Book of the Week: Bite of the Bulldog

And now for something completely different

Since Polish novelists and ancient historians have proved to be too daunting or time-consuming for most readers, I am taking a different tack and devoting a few days to Bite of the Bulldog (initially titled simply Bulldog Drummond), a short thriller in which the reader meets one of the great pop fiction heroes of the last century, Bulldog Drummond.

The Bulldog's creator, Herman Cyril McNeile was born in Cornwall, the son of a navy captain.  He attended Cheltenham College and The Royal Military Academy at Woolwich, and he was commissioned lieutenant in the engineers in 1907. As Captain he sailed for France with the British Expeditionary Force in 1914, and from his wartime experiences as engineer in combat he took the nickname Sapper, which became his pen name.  Like his hero, Sapper McNeile was loud, hearty, and found of military fellowship.  and must have tried the patience of his more reserved countrymen.

One can read the entire book in a few hours of careless perusing--a perfect read for the beach or the cabin.  After a few further observations on the author and the period, I want to talk about three things, mostly:  first, the formulaic plot--what works and what doesn't; second, the character of the Bulldog; and, third, the political implications--and I do not mean  just the explicit political statements made near the end of the book.

To anticipate my conclusions and, perhaps, to whet the appetite, the Sapper and his hero--neither of them much brighter than Bertie Wooster--have a deeper instinctive sense of the 20th century revolutions than most clever political analysts and theorists.  In fact, I should go so far as to say that it would be better for the youth to grow up on Bulldog Drummond than on virtually all the popular conservative writers of the past two generations.  Someone will undoubtedly observe that I have set the bar rather low,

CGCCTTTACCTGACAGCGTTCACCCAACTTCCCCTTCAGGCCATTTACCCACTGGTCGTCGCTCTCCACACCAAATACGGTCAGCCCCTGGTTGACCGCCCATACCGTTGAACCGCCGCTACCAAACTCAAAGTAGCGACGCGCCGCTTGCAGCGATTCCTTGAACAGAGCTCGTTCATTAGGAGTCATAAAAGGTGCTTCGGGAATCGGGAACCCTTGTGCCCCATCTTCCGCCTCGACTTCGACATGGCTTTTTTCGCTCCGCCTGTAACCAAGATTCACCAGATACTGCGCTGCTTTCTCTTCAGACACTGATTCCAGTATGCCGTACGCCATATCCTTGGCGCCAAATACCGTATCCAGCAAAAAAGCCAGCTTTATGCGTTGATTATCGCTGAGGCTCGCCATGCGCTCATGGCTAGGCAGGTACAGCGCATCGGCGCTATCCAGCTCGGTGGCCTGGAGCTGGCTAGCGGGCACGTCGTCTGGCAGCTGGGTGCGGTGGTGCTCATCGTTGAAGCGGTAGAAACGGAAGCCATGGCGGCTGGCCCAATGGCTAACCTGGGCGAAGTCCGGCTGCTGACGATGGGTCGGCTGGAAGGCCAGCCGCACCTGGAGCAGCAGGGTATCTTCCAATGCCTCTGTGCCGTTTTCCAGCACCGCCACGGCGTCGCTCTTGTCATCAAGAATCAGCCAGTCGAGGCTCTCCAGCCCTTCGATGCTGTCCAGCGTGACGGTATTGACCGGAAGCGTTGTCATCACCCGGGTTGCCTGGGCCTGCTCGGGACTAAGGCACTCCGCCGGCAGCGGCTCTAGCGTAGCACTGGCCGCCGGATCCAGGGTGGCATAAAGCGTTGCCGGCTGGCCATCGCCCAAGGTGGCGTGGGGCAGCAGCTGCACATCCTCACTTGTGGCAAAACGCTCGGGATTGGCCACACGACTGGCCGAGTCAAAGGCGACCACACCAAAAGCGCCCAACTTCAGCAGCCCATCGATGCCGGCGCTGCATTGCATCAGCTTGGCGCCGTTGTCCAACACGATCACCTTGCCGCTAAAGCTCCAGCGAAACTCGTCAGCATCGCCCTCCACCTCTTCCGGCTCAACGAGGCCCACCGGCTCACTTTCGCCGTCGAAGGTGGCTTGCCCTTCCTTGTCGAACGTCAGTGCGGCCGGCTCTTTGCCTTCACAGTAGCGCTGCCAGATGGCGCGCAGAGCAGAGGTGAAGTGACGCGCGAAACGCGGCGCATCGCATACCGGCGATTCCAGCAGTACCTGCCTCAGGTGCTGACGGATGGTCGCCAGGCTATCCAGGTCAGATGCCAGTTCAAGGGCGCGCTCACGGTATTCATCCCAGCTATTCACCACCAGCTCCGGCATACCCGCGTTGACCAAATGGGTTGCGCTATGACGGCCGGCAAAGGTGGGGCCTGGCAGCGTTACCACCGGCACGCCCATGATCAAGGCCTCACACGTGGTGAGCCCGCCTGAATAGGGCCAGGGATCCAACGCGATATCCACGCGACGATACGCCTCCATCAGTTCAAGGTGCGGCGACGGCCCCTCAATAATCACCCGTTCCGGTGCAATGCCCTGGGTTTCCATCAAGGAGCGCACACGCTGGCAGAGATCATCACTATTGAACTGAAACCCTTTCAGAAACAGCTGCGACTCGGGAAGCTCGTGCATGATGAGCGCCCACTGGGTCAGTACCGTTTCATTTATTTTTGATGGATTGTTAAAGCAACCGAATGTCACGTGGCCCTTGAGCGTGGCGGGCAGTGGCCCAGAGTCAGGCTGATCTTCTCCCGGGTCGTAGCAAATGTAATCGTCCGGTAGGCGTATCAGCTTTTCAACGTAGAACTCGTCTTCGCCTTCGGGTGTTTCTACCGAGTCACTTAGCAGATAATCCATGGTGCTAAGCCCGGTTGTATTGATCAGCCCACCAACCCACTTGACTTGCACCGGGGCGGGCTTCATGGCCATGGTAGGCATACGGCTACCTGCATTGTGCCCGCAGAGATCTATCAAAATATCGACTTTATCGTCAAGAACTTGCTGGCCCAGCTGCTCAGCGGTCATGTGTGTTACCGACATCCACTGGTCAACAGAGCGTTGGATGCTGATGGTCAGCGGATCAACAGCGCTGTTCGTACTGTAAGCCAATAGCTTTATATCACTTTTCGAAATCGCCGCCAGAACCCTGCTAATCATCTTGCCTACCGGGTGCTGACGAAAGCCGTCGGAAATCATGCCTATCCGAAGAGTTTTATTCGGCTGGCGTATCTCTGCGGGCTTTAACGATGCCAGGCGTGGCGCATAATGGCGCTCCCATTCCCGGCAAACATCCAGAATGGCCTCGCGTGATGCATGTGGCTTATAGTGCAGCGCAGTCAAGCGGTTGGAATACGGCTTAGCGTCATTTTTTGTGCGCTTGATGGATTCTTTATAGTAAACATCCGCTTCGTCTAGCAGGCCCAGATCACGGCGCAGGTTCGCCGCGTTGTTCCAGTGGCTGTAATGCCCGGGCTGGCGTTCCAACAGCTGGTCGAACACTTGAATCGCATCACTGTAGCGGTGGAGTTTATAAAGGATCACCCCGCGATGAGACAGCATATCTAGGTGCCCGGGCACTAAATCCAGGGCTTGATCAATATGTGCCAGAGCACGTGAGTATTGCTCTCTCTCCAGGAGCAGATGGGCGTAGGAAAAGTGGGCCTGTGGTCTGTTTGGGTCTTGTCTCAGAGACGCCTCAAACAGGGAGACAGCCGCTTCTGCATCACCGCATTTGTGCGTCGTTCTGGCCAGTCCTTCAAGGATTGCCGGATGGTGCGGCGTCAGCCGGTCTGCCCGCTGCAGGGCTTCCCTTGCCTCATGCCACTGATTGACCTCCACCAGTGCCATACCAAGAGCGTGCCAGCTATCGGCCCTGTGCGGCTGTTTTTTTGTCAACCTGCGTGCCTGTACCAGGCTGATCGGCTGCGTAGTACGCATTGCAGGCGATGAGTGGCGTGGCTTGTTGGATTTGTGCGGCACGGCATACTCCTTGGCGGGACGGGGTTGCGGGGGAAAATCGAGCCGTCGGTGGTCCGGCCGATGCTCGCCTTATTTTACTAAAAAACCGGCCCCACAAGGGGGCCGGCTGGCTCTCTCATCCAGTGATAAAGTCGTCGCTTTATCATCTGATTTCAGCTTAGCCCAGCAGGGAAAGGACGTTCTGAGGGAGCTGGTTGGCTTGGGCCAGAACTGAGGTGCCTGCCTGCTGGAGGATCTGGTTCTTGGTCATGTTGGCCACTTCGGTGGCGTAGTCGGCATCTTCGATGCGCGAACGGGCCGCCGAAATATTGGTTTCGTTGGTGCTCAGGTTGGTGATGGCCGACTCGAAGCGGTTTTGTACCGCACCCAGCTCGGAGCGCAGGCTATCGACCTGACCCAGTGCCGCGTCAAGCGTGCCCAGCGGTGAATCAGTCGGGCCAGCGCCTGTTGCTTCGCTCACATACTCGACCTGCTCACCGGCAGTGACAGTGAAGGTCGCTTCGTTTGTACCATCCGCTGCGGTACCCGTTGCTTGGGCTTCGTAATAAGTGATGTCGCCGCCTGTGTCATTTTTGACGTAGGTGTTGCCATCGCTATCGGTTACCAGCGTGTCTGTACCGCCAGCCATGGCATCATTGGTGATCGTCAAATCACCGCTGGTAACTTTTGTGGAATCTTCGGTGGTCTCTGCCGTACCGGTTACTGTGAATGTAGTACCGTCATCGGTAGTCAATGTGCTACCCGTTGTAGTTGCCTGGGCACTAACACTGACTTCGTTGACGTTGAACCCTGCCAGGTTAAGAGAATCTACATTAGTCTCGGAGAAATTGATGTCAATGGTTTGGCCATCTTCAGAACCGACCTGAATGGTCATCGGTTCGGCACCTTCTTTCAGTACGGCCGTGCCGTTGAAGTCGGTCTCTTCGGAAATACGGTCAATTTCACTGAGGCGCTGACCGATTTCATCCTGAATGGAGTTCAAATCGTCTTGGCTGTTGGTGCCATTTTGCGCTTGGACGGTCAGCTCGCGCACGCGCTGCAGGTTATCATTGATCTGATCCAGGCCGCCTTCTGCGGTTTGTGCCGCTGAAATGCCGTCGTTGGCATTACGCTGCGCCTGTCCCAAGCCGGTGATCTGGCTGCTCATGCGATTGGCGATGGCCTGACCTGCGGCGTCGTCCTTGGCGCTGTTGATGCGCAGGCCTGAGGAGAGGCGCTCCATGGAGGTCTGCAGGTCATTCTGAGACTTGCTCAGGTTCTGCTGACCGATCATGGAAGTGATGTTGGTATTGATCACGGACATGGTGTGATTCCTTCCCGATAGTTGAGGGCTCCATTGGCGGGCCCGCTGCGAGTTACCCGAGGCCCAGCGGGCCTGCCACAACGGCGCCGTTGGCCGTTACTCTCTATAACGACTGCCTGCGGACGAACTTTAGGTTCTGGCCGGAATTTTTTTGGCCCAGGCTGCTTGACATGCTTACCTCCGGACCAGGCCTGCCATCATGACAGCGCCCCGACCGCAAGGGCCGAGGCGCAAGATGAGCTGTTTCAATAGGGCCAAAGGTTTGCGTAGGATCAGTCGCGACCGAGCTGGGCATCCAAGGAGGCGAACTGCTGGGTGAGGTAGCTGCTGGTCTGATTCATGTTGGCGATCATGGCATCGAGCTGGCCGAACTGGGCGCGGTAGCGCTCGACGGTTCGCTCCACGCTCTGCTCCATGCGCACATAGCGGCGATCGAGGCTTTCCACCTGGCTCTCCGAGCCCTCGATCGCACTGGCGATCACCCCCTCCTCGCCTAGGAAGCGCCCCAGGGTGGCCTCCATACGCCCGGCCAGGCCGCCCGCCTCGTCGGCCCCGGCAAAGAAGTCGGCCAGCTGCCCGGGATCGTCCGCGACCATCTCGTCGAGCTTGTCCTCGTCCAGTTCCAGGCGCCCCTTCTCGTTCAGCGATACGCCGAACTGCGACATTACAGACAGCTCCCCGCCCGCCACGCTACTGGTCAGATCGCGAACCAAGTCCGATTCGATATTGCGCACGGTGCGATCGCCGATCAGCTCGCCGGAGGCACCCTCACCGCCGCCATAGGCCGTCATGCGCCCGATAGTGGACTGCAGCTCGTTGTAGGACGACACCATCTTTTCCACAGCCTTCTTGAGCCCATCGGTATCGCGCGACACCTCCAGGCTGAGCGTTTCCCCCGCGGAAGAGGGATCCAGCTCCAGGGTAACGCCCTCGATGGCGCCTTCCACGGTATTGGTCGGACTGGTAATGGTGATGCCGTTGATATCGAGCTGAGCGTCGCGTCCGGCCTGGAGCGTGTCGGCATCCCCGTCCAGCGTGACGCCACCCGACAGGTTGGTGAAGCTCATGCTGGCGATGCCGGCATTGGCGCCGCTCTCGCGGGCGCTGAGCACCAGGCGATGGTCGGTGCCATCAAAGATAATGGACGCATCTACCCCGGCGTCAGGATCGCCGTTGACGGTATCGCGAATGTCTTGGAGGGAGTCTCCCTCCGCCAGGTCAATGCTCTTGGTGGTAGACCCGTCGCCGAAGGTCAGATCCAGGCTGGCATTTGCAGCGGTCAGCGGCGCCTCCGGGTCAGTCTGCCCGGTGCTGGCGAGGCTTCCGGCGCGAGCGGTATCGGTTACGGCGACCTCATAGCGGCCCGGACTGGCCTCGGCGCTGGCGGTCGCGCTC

Read and enjoy.  This is not a five course meal or even lasagne.  It is good English beef, not so good as John Buchan, by any means, but with less of Buchan's sometimes tedious nationalism.

Thomas Fleming

Thomas Fleming is president of the Fleming Foundation. He is the author of six books, including The Morality of Everyday Life and The Politics of Human Nature, as well as many articles and columns for newspapers, magazines,and learned journals. He holds a Ph.D. in Classics from the University of North Carolina, Chapel Hill and a B.A. in Greek from the College of Charleston. He served as editor of Chronicles: a Magazine of American Culture from 1984 to 2015 and president of The Rockford Institute from 1997-2014. In a previous life he taught classics at several colleges and served as a school headmaster in South Carolina

12 Responses

  1. Andrew G Van Sant says:

    I have almost finished the Odessa File by Forsyth and will look at Drummond.

  2. Vince Cornell says:

    I hereby commit myself to reading Bulldog Drummond in a timely fashion, come hell or high water.

  3. Vince Cornell says:

    I should ask – are any of the old Bulldog Drummond movies worth watching? I’ve seen them advertised but never checked any of them out.

  4. James E. Easton says:

    Apple Books has a 99 cent Megapack with 15 stories in it. Megapack says they have a Kindle version but I couldn’t find it. Nor does there seem to be a hardcover collection of Bulldog, pity.

  5. Thomas Fleming says: